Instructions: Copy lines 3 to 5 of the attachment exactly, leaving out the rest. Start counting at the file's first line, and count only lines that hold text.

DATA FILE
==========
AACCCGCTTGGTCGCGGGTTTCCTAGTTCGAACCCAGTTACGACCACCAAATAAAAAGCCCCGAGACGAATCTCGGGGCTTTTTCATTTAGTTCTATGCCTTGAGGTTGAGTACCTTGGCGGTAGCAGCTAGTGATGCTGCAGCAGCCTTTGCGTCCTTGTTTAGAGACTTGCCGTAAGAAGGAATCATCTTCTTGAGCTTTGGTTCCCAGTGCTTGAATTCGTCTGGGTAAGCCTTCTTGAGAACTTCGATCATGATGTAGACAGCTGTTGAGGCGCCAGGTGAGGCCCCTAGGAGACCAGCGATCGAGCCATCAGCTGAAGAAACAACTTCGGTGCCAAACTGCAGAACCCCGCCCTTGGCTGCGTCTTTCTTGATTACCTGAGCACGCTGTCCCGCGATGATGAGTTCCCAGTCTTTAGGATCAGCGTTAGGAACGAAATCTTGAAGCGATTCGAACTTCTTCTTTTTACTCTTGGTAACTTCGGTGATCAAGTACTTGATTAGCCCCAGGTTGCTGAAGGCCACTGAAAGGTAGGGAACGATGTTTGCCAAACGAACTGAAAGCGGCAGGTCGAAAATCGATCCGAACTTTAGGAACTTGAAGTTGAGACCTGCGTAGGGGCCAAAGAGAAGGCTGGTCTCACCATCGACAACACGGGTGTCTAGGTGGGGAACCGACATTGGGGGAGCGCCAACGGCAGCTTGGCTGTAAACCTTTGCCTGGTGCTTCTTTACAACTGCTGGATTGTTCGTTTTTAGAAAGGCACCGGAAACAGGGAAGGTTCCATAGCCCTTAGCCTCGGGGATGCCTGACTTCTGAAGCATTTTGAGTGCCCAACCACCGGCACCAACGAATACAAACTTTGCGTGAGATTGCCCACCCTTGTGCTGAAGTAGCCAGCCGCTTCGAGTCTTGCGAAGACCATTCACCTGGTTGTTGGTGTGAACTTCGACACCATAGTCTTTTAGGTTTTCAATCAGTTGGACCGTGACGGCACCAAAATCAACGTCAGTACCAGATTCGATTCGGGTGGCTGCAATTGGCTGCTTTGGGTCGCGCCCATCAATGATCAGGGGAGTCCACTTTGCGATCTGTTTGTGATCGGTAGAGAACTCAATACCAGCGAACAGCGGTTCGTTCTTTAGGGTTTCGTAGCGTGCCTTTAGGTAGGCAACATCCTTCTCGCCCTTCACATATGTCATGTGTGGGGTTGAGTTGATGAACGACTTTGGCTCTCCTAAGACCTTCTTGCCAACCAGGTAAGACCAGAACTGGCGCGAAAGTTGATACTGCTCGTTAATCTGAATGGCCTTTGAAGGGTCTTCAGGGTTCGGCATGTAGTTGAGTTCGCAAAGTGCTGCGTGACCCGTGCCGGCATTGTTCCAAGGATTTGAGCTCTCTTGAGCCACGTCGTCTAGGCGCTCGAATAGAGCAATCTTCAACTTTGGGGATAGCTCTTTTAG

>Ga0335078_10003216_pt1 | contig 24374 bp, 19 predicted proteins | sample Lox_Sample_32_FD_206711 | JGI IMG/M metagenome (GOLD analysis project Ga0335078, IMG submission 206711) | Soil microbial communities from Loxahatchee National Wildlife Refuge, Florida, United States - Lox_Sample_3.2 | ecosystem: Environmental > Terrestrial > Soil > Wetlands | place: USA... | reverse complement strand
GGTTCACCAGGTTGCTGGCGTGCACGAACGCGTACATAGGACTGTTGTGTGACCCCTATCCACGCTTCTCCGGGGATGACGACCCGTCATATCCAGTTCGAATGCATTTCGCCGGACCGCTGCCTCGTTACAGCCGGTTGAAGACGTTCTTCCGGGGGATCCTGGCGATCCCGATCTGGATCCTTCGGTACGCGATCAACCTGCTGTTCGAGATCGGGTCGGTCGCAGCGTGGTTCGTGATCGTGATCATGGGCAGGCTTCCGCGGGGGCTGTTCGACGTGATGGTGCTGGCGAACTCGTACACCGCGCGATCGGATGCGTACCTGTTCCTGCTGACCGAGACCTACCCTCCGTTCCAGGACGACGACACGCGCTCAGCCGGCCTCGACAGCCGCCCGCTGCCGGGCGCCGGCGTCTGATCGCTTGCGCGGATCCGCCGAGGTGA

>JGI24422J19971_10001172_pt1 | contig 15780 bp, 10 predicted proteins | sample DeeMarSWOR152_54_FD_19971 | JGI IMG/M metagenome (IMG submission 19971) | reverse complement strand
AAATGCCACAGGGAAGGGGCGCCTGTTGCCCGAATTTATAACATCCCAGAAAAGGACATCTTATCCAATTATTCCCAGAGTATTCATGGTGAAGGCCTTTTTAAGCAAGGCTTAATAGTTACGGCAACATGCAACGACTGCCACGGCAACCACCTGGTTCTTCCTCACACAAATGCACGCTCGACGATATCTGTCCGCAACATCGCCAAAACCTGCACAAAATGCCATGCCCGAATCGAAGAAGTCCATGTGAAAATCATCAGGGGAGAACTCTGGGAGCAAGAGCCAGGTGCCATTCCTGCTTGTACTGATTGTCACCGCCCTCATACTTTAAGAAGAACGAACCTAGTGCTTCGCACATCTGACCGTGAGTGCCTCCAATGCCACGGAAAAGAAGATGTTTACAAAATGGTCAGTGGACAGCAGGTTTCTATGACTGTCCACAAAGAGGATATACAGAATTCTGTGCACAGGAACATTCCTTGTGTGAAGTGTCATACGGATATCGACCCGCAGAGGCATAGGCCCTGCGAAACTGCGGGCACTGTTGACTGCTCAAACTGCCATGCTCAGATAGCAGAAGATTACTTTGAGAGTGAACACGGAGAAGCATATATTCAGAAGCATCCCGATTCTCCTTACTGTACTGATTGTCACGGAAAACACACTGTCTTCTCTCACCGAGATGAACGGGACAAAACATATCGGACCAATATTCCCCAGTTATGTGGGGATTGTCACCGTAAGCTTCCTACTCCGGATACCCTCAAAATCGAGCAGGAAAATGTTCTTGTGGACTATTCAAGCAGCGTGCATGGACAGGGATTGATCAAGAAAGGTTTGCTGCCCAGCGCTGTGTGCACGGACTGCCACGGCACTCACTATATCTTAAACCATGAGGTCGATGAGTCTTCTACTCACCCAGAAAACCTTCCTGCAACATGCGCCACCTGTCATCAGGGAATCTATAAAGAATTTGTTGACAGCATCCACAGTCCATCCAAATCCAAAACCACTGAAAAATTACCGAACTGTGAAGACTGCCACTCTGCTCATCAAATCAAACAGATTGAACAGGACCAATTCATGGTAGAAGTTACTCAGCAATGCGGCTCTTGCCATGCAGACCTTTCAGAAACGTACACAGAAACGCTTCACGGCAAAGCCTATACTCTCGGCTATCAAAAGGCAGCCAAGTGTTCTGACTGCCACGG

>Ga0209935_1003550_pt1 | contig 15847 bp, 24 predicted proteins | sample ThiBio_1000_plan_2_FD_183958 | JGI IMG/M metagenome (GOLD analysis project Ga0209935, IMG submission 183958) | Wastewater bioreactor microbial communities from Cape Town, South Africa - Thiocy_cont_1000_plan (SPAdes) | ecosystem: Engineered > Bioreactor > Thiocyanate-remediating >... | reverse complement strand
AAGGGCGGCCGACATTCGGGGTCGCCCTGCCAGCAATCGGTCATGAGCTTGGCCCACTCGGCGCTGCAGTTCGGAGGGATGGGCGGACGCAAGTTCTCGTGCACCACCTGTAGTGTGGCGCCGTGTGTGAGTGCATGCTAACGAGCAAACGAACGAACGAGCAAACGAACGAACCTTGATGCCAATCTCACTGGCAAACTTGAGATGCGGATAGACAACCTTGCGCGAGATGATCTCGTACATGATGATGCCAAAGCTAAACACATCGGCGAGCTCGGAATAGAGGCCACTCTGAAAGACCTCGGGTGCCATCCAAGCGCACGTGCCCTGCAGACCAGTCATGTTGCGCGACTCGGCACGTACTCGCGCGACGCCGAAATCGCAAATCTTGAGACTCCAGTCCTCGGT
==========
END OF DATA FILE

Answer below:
GGTTCACCAGGTTGCTGGCGTGCACGAACGCGTACATAGGACTGTTGTGTGACCCCTATCCACGCTTCTCCGGGGATGACGACCCGTCATATCCAGTTCGAATGCATTTCGCCGGACCGCTGCCTCGTTACAGCCGGTTGAAGACGTTCTTCCGGGGGATCCTGGCGATCCCGATCTGGATCCTTCGGTACGCGATCAACCTGCTGTTCGAGATCGGGTCGGTCGCAGCGTGGTTCGTGATCGTGATCATGGGCAGGCTTCCGCGGGGGCTGTTCGACGTGATGGTGCTGGCGAACTCGTACACCGCGCGATCGGATGCGTACCTGTTCCTGCTGACCGAGACCTACCCTCCGTTCCAGGACGACGACACGCGCTCAGCCGGCCTCGACAGCCGCCCGCTGCCGGGCGCCGGCGTCTGATCGCTTGCGCGGATCCGCCGAGGTGA

>JGI24422J19971_10001172_pt1 | contig 15780 bp, 10 predicted proteins | sample DeeMarSWOR152_54_FD_19971 | JGI IMG/M metagenome (IMG submission 19971) | reverse complement strand
AAATGCCACAGGGAAGGGGCGCCTGTTGCCCGAATTTATAACATCCCAGAAAAGGACATCTTATCCAATTATTCCCAGAGTATTCATGGTGAAGGCCTTTTTAAGCAAGGCTTAATAGTTACGGCAACATGCAACGACTGCCACGGCAACCACCTGGTTCTTCCTCACACAAATGCACGCTCGACGATATCTGTCCGCAACATCGCCAAAACCTGCACAAAATGCCATGCCCGAATCGAAGAAGTCCATGTGAAAATCATCAGGGGAGAACTCTGGGAGCAAGAGCCAGGTGCCATTCCTGCTTGTACTGATTGTCACCGCCCTCATACTTTAAGAAGAACGAACCTAGTGCTTCGCACATCTGACCGTGAGTGCCTCCAATGCCACGGAAAAGAAGATGTTTACAAAATGGTCAGTGGACAGCAGGTTTCTATGACTGTCCACAAAGAGGATATACAGAATTCTGTGCACAGGAACATTCCTTGTGTGAAGTGTCATACGGATATCGACCCGCAGAGGCATAGGCCCTGCGAAACTGCGGGCACTGTTGACTGCTCAAACTGCCATGCTCAGATAGCAGAAGATTACTTTGAGAGTGAACACGGAGAAGCATATATTCAGAAGCATCCCGATTCTCCTTACTGTACTGATTGTCACGGAAAACACACTGTCTTCTCTCACCGAGATGAACGGGACAAAACATATCGGACCAATATTCCCCAGTTATGTGGGGATTGTCACCGTAAGCTTCCTACTCCGGATACCCTCAAAATCGAGCAGGAAAATGTTCTTGTGGACTATTCAAGCAGCGTGCATGGACAGGGATTGATCAAGAAAGGTTTGCTGCCCAGCGCTGTGTGCACGGACTGCCACGGCACTCACTATATCTTAAACCATGAGGTCGATGAGTCTTCTACTCACCCAGAAAACCTTCCTGCAACATGCGCCACCTGTCATCAGGGAATCTATAAAGAATTTGTTGACAGCATCCACAGTCCATCCAAATCCAAAACCACTGAAAAATTACCGAACTGTGAAGACTGCCACTCTGCTCATCAAATCAAACAGATTGAACAGGACCAATTCATGGTAGAAGTTACTCAGCAATGCGGCTCTTGCCATGCAGACCTTTCAGAAACGTACACAGAAACGCTTCACGGCAAAGCCTATACTCTCGGCTATCAAAAGGCAGCCAAGTGTTCTGACTGCCACGG